Too often in life, tightness in the muscles around the pelvis goes unnoticed. If left untreated, the tension in this area can lead to long-term pain and discomfort. With this in mind, maintaining a balance of stability and flexibility in the muscles is important for both yoga practice and day-to-day life. In this article, we explore yoga for the pelvis in more detail. To practice the postures below, all you’ll need is a quiet space and a comfy yoga top.
To practice Reclining Big Toe Pose, begin lying flat on your back. Next, bend both knees while keeping the soles of your feet on the ground. Gently lift your right leg off the mat and draw your knee into your chest. If necessary, use your hands to pull your knee in. Slowly straighten your left leg and place it down on the ground. Using your hands, gently grip the toes of your right foot. If you can, straighten your right leg. If your leg doesn’t straighten all the way – don’t panic! As long as you can feel the stretch through your ankle and calf, the asana is doing its job. You are in Reclining Big Toe Pose. Hold the posture for 30 seconds before repeating on the other side.
To practice Bridge Pose, start by laying on your back. Gently bend your knees whilst keeping the soles of your feet on the ground. Next, relax your arms and let them drop to the sides of your body. Bring your chin into your chest and lift your bottom and back off the mat to create a bridge. You are in Bridge Pose. Hold the posture for 30 seconds before lowering yourself back down to the mat.
To practice Cat/Cow Pose, begin on all fours with your wrists aligned with your shoulders and your knees aligned with your hips. Next, take a deep breath in as you drop your belly button toward the ground and draw your shoulders back. You are now in Cow Pose. Hold the position for around 5 breaths. On your final exhale, tuck your chin into your chest and round your back toward the ceiling. You are in Cat Pose. Switch between the two positions for a few minutes for best results.
To practice Garland Pose, stand tall with your feet directly beneath your hips. Keeping your spine as straight as possible, push your hips back and down as if you’re sitting in a chair. You are in Garland Pose. For best results, bring your hips as low as you can without bending your spine. To make the posture easier, place a rolled-up towel beneath your heels to stop them from lifting off the ground. To further open your hips, bring your palms together in front of your chest and push your elbows into the inner knees.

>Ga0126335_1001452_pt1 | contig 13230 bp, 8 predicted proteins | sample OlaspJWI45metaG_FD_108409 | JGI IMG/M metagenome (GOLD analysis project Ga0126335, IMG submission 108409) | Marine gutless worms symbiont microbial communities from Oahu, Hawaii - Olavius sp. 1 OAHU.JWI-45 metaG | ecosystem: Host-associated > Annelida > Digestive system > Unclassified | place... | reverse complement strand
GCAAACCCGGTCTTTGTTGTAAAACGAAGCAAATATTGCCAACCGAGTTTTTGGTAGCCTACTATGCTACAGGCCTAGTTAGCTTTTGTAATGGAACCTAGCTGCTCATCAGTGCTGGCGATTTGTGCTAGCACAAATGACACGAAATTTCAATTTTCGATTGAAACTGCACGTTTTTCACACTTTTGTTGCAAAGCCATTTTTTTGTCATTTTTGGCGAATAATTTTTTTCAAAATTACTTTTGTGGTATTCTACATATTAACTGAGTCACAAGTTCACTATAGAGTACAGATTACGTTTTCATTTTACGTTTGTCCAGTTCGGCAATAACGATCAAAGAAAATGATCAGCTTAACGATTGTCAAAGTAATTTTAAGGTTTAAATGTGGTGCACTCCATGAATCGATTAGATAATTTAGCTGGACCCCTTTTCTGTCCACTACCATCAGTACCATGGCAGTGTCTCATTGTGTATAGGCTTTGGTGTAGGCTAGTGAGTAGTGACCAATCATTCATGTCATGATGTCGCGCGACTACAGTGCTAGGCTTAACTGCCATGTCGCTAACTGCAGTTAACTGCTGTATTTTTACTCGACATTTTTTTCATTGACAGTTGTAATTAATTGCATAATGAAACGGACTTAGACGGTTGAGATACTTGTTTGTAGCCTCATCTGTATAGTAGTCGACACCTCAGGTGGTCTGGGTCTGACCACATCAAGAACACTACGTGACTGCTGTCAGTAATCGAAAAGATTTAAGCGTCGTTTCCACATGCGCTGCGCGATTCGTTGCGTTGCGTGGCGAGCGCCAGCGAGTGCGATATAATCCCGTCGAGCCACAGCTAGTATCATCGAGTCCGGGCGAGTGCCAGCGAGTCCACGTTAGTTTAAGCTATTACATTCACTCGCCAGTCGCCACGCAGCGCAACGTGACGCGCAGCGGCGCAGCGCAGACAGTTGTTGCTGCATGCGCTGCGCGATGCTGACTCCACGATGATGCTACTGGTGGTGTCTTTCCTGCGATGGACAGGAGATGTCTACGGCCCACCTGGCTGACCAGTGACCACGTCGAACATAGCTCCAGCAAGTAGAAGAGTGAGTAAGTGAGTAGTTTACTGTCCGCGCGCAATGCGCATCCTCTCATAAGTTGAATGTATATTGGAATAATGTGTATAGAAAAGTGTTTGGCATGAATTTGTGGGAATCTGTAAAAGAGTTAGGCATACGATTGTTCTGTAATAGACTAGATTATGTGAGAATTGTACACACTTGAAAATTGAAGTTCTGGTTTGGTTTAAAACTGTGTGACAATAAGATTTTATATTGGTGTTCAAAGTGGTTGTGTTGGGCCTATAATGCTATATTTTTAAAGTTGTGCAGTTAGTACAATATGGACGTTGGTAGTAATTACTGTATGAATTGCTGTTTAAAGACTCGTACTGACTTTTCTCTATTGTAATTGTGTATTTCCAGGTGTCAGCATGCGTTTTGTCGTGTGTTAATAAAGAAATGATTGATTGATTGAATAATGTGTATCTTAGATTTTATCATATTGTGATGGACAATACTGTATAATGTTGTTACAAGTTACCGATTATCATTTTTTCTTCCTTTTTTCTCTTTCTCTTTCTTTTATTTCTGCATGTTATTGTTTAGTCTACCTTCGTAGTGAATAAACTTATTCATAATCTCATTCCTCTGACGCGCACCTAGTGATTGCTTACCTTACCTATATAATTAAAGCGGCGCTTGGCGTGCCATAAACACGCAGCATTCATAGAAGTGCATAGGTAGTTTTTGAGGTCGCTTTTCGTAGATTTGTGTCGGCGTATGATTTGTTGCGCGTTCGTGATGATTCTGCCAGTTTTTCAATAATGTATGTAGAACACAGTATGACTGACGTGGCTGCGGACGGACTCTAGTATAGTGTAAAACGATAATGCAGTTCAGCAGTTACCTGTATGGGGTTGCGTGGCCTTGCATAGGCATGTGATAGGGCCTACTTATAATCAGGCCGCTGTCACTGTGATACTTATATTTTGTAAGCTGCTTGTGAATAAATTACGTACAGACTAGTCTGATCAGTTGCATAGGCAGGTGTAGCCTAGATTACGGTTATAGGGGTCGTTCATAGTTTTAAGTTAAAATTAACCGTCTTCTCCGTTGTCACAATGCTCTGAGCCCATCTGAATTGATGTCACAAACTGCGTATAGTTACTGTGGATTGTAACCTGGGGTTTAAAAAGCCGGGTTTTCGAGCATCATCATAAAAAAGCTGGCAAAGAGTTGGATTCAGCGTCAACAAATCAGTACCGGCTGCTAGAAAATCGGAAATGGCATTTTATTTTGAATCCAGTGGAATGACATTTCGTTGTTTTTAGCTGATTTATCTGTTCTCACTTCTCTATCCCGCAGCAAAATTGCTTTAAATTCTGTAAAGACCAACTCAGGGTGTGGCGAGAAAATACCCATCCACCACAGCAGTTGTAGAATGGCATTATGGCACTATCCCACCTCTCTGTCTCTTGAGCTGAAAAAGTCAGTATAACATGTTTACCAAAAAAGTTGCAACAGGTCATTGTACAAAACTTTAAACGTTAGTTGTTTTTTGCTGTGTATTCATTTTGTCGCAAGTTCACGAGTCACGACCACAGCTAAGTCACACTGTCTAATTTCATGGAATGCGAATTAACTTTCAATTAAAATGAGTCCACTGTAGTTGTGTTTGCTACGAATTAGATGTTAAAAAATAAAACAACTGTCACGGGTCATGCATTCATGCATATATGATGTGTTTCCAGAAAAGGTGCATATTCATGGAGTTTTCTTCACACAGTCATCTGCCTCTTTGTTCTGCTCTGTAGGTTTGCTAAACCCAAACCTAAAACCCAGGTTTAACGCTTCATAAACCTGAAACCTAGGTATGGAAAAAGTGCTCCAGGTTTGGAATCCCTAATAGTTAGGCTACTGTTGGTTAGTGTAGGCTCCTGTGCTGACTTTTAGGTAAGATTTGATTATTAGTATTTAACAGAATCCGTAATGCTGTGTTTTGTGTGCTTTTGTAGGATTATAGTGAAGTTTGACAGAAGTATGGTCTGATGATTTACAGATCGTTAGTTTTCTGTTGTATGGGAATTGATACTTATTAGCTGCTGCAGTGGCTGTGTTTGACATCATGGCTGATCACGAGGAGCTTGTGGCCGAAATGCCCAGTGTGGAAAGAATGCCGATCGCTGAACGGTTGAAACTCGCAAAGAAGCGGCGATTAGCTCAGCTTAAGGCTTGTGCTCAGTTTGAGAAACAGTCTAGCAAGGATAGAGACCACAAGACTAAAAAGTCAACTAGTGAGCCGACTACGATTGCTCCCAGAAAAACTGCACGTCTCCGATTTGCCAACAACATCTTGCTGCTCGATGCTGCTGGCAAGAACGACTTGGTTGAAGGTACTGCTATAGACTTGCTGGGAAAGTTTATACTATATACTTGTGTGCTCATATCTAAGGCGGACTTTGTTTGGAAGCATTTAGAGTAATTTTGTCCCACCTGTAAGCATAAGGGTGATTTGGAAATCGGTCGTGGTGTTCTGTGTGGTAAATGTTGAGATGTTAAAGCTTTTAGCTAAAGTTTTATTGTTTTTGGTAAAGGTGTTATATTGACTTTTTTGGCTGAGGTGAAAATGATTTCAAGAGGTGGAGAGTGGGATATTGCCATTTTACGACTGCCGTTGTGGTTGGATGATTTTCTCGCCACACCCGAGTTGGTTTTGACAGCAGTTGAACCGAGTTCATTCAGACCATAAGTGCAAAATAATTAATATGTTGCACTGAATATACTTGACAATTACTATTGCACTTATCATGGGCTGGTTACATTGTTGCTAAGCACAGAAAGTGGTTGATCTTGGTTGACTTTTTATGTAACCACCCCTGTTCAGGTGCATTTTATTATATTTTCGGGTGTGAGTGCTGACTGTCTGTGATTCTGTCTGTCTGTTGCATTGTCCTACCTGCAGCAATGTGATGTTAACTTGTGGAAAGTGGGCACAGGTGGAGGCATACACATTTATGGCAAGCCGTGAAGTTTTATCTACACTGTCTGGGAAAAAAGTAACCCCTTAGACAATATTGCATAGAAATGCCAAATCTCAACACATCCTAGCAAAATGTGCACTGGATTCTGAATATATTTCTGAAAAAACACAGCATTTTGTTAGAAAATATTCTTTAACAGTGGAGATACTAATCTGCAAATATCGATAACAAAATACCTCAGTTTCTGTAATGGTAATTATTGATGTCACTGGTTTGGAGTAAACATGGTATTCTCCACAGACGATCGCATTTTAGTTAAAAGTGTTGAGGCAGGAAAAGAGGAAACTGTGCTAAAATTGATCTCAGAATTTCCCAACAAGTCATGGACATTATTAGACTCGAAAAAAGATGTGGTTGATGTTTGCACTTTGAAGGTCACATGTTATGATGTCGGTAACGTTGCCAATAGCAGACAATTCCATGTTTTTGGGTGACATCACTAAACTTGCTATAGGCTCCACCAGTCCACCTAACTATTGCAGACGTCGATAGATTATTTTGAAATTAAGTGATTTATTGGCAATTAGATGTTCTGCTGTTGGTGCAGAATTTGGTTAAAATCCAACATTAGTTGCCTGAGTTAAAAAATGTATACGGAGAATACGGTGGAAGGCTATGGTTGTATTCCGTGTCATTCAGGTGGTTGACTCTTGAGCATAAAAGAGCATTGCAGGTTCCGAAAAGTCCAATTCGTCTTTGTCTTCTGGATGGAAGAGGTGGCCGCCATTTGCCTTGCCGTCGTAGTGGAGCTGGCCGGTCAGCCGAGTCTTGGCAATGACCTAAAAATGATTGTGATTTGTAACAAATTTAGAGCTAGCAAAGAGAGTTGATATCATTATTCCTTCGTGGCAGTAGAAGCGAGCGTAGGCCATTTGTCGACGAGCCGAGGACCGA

To practice Half Frog Pose, begin lying flat on your stomach. Next, bend your elbows and prop yourself up on your forearms. At this point, your forearms should be parallel to each other. Turn your left arm until your fingers point towards the top left corner of your mat. Bending your left knee, reach your left arm back to grab ahold of your left foot. To increase the stretch, slowly pull your foot in towards your bottom. You are in Half Frog Pose. Hold the posture for 30 seconds before repeating on the other side.
To practice King Pigeon Pose, kneel on the floor with your legs hip-width apart. Your shoulders, head and hips should all be directly above your knees. Reach your hands behind you and place them on your lower back. Without pushing your hips forward, tuck your chin into your chest and lean your head and shoulders back. With your shoulder blades back, draw your chest toward the ceiling. Once your chest is lifted, continue to tilt your head backwards.
Next, bring your hands forward in front of your sternum and reach them over your head toward the floor. To maintain balance, bring your hips forward as your upper body reaches back. As you drop back, try to keep your thighs at a 90-degree angle from the floor. Rest your palms on the mat with your fingers pointing towards your feet.
Engaging your arms, raise your head off the floor and lift your hips. As you do so, extend your spine and carefully walk your hands to your feet. Bring your forearms toward the floor and grab your ankles. Rest your elbows on the mat, positioning them so they are shoulder-width apart. Lengthen your neck and rest your forehead on the ground. As you breathe in, expand your chest. As you breathe out, press your lower-legs and forearms against the mat. You are in King Pigeon Pose. Hold the pose for 30 seconds whilst breathing deeply.
If you’re experiencing pain or discomfort around your hips, the muscles around your pelvis may well be tight. Thankfully, this can easily be cured by practising the postures above. Before practising yoga for the pelvis, remember to pick up some good quality yoga clothes. A flexible material is essential for stretching, and breathable fabric will allow your muscles to breathe. When the weather is nice, some yogis like to practice outside. If this sounds appealing, go for it! Take your mat into your garden or local park and get some much-needed vitamin D. To protect your skin from harmful UV rays, remember to wear a yoga cap and some sunblock.